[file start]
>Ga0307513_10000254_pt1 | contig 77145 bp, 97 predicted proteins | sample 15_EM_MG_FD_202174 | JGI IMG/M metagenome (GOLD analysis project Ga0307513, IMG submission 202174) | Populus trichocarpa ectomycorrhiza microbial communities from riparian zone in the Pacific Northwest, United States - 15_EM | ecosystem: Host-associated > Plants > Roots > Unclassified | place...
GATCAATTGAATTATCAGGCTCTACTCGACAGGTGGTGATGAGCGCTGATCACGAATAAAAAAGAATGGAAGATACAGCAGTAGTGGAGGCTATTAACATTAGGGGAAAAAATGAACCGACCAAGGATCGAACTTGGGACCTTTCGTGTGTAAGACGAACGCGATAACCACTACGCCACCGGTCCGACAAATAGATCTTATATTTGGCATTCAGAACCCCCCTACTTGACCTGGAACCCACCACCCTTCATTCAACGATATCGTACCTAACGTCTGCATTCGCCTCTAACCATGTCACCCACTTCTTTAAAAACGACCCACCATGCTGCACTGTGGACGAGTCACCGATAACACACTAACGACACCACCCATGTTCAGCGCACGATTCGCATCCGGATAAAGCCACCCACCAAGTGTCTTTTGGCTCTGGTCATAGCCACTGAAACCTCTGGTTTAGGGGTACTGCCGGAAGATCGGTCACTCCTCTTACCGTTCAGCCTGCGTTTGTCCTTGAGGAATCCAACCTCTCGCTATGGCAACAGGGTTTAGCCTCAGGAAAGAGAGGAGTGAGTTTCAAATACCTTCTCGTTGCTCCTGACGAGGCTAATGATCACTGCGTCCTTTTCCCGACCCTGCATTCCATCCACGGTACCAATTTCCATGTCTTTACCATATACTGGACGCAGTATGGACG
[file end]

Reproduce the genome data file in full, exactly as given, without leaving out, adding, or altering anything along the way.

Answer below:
>Ga0307513_10000254_pt1 | contig 77145 bp, 97 predicted proteins | sample 15_EM_MG_FD_202174 | JGI IMG/M metagenome (GOLD analysis project Ga0307513, IMG submission 202174) | Populus trichocarpa ectomycorrhiza microbial communities from riparian zone in the Pacific Northwest, United States - 15_EM | ecosystem: Host-associated > Plants > Roots > Unclassified | place...
GATCAATTGAATTATCAGGCTCTACTCGACAGGTGGTGATGAGCGCTGATCACGAATAAAAAAGAATGGAAGATACAGCAGTAGTGGAGGCTATTAACATTAGGGGAAAAAATGAACCGACCAAGGATCGAACTTGGGACCTTTCGTGTGTAAGACGAACGCGATAACCACTACGCCACCGGTCCGACAAATAGATCTTATATTTGGCATTCAGAACCCCCCTACTTGACCTGGAACCCACCACCCTTCATTCAACGATATCGTACCTAACGTCTGCATTCGCCTCTAACCATGTCACCCACTTCTTTAAAAACGACCCACCATGCTGCACTGTGGACGAGTCACCGATAACACACTAACGACACCACCCATGTTCAGCGCACGATTCGCATCCGGATAAAGCCACCCACCAAGTGTCTTTTGGCTCTGGTCATAGCCACTGAAACCTCTGGTTTAGGGGTACTGCCGGAAGATCGGTCACTCCTCTTACCGTTCAGCCTGCGTTTGTCCTTGAGGAATCCAACCTCTCGCTATGGCAACAGGGTTTAGCCTCAGGAAAGAGAGGAGTGAGTTTCAAATACCTTCTCGTTGCTCCTGACGAGGCTAATGATCACTGCGTCCTTTTCCCGACCCTGCATTCCATCCACGGTACCAATTTCCATGTCTTTACCATATACTGGACGCAGTATGGACG